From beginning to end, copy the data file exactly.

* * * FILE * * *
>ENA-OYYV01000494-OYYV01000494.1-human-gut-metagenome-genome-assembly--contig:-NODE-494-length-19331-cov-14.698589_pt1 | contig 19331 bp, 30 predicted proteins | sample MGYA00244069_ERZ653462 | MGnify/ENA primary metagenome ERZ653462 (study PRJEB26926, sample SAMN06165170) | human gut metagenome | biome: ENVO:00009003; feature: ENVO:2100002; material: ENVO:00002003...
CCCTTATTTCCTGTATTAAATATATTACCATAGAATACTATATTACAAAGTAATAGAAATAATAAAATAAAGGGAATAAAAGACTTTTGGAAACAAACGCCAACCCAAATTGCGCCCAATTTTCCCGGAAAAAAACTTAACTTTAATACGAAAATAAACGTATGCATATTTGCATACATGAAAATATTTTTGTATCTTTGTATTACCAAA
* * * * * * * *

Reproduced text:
>ENA-OYYV01000494-OYYV01000494.1-human-gut-metagenome-genome-assembly--contig:-NODE-494-length-19331-cov-14.698589_pt1 | contig 19331 bp, 30 predicted proteins | sample MGYA00244069_ERZ653462 | MGnify/ENA primary metagenome ERZ653462 (study PRJEB26926, sample SAMN06165170) | human gut metagenome | biome: ENVO:00009003; feature: ENVO:2100002; material: ENVO:00002003...
CCCTTATTTCCTGTATTAAATATATTACCATAGAATACTATATTACAAAGTAATAGAAATAATAAAATAAAGGGAATAAAAGACTTTTGGAAACAAACGCCAACCCAAATTGCGCCCAATTTTCCCGGAAAAAAACTTAACTTTAATACGAAAATAAACGTATGCATATTTGCATACATGAAAATATTTTTGTATCTTTGTATTACCAAA